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Kunsthaus Zurich restores French artist Antoine Bourdelle's bronze sculpture 'Sappho'
Section of the face after wax conservation. Photo © Kunsthaus Zürich.
ZURICH.- The bronze sculpture ‘Sappho’ by the French artist Antoine Bourdelle (1861-1929) is currently undergoing extensive restoration at the Kunsthaus Zürich. A collection presentation is planned for 2014.

Along with Auguste Rodin and Aristide Maillol, Antoine Bourdelle formed the triumvirate of early modern French sculptors. Originally from south-western France, Bourdelle found worldwide recognition during his lifetime. His output ranged from intimate, small-scale works to large public commissions in a variety of formats. His main focus was on depicting the animated and powerful human figure down to the smallest details, often in mythological contexts. The three important bronzes held by the Kunsthaus Zürich also fall into this category: ‘Apollon (Masque)’ from 1900, a representation of the face of Apollo, the Greek god of music and poetry; ‘Beethoven’ from 1902, a bust of the famous composer – and ‘Sappho’ from 1887/1925.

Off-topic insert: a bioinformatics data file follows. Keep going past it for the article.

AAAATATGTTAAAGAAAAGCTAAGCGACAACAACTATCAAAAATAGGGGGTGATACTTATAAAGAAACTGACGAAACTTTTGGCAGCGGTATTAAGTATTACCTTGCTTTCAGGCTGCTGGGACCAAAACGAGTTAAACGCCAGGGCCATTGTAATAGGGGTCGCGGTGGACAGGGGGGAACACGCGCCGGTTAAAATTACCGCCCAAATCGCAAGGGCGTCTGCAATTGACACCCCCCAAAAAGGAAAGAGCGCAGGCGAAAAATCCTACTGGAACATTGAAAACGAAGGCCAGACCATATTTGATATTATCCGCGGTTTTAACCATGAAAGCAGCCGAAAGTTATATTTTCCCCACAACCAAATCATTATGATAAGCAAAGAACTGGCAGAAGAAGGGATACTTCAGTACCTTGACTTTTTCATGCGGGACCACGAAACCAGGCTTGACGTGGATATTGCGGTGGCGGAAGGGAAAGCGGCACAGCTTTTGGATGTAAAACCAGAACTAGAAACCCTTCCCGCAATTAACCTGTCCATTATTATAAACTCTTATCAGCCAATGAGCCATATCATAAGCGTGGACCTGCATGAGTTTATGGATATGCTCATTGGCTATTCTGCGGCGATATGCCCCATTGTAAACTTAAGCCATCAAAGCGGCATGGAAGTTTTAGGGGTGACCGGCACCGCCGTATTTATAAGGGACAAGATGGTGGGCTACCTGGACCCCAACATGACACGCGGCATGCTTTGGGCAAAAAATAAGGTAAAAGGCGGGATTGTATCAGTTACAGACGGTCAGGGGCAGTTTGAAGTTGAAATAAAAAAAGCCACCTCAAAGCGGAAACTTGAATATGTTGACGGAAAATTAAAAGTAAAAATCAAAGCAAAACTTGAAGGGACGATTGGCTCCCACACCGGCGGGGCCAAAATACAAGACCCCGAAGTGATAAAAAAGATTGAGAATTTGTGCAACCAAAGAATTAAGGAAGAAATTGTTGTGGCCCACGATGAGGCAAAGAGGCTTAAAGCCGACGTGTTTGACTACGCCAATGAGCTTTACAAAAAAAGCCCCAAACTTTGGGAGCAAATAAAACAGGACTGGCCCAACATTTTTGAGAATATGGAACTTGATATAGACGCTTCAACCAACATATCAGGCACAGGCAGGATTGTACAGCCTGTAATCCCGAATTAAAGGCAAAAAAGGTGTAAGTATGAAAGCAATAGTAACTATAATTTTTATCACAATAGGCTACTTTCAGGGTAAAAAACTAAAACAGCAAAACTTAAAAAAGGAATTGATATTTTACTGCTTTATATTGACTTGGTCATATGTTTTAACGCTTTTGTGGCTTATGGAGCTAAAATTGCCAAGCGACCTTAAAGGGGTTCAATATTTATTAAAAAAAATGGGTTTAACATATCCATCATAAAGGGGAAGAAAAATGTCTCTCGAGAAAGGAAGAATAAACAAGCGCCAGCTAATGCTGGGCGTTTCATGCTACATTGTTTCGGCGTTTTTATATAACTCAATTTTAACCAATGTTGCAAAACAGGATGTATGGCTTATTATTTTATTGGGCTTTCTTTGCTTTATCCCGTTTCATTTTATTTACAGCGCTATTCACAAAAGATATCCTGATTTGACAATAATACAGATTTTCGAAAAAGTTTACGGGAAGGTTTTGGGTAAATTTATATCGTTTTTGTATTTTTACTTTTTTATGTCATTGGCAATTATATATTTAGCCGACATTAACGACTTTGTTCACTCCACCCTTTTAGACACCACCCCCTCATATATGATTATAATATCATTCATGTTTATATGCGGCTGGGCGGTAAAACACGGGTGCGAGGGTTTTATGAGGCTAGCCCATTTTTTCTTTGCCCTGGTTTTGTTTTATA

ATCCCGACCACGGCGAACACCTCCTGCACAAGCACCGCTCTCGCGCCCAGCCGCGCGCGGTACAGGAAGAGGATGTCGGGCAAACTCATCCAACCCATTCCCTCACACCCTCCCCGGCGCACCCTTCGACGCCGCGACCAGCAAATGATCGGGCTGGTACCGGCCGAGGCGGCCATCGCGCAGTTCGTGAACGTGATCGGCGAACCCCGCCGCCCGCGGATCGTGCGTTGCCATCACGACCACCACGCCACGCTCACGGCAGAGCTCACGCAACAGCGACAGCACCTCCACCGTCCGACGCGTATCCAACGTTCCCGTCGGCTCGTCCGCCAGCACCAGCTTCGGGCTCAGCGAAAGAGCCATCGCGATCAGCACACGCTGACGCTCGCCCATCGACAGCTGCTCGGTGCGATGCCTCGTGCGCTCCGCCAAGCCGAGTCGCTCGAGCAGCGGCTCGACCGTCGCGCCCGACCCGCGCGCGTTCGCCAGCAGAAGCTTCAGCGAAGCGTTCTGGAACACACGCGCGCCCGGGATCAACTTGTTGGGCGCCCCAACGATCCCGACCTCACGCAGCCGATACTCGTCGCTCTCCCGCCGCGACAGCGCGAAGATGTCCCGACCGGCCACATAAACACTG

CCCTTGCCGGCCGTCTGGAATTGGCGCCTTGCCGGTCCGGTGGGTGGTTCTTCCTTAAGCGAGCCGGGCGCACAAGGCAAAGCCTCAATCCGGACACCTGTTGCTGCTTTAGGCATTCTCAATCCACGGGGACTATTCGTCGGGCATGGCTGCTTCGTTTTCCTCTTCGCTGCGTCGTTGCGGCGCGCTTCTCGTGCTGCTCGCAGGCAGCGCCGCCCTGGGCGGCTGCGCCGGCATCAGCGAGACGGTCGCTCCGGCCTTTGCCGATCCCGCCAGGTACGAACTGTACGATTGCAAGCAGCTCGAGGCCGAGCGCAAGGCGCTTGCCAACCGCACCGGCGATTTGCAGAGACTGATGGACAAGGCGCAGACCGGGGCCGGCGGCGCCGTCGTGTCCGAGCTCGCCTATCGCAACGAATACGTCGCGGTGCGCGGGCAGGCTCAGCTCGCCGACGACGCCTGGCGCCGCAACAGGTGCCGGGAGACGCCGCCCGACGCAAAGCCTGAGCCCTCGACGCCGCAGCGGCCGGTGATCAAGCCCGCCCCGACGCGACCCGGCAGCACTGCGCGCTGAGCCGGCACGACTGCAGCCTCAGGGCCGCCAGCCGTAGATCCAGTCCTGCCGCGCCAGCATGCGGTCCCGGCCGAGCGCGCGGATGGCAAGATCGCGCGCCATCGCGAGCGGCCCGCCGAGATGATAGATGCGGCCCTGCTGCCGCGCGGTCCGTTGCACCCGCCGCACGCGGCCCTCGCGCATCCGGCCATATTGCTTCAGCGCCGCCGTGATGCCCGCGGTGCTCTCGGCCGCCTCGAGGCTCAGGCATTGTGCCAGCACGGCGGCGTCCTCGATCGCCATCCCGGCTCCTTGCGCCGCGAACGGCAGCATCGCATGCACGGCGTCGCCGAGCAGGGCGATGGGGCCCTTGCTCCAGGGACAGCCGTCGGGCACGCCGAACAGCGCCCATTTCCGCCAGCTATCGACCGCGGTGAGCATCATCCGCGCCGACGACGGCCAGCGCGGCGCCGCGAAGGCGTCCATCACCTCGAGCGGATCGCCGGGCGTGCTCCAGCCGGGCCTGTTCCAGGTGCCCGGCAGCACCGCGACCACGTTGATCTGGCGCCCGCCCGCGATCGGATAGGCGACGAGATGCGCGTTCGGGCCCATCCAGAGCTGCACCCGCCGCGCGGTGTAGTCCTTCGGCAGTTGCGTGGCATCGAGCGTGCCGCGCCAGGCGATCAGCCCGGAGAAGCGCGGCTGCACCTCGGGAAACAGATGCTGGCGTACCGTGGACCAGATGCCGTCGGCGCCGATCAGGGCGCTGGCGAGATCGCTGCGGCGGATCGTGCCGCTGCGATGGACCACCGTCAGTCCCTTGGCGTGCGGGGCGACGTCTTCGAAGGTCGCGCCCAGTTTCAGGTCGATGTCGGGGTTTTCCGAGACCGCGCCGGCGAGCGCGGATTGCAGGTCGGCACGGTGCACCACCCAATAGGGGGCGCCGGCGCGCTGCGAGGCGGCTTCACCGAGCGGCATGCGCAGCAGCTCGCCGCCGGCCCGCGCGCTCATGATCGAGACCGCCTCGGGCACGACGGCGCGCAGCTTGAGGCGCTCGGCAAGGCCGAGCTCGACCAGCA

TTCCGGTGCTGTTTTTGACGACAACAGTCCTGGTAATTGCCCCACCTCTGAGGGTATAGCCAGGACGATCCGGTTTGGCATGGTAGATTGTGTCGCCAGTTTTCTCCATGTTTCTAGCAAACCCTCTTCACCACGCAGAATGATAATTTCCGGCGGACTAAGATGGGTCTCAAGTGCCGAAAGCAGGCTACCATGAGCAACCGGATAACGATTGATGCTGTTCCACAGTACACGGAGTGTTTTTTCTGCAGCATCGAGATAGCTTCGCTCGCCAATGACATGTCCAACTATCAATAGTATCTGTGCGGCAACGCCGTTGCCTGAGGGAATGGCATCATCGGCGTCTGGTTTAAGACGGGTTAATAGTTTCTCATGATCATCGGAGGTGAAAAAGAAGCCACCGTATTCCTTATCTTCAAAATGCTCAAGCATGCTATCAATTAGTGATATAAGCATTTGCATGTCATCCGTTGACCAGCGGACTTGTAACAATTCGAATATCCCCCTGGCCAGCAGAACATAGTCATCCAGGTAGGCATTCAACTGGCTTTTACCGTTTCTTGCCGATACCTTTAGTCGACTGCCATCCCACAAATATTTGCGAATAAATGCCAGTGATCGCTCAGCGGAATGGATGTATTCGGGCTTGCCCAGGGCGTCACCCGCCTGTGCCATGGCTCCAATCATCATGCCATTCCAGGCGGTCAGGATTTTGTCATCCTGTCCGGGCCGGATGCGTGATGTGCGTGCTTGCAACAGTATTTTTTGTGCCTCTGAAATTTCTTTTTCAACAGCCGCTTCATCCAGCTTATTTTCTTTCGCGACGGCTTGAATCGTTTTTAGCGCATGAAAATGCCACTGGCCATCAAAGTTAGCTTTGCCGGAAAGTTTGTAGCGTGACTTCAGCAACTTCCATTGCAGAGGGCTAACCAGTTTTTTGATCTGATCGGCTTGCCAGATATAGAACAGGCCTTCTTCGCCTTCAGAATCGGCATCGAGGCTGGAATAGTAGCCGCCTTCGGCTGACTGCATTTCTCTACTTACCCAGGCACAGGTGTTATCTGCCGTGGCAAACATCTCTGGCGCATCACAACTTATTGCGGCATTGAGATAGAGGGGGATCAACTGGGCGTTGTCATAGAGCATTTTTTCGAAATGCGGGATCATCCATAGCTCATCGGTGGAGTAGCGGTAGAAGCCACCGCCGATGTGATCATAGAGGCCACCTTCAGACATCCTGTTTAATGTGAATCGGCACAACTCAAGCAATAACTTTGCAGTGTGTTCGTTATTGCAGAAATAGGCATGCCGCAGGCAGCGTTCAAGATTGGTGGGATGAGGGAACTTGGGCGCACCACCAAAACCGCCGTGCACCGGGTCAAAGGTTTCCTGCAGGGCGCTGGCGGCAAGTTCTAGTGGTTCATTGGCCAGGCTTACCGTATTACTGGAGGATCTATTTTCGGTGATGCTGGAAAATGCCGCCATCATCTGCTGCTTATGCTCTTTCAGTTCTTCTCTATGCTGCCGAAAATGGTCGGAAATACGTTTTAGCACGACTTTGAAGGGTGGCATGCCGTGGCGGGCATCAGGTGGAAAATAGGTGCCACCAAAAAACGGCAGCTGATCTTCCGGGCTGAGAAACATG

SAPPHO’S MAIN SUBJECT IS LOVE
Bourdelle’s ‘Sappho’ is a monumental representation of the greatest female poet of antiquity (late 7th to early 6th century BC). She is shown with a large lyre, crouching on a small rocky elevation. The whole figure is filled with tension, from the raised big toe of the right foot, to the right hand, which is held aloft; and that tension also manifests itself in the folds of her dress. Sappho has her head bowed. Her right hand, raised above her head, mirrors the form of the musical instrument. Perhaps the poet is deep in thought, counting the metre of a poem. Sappho’s main subject is love – and her admiration for the goddess of love Aphrodite.

A BADLY WEATHERED BRONZE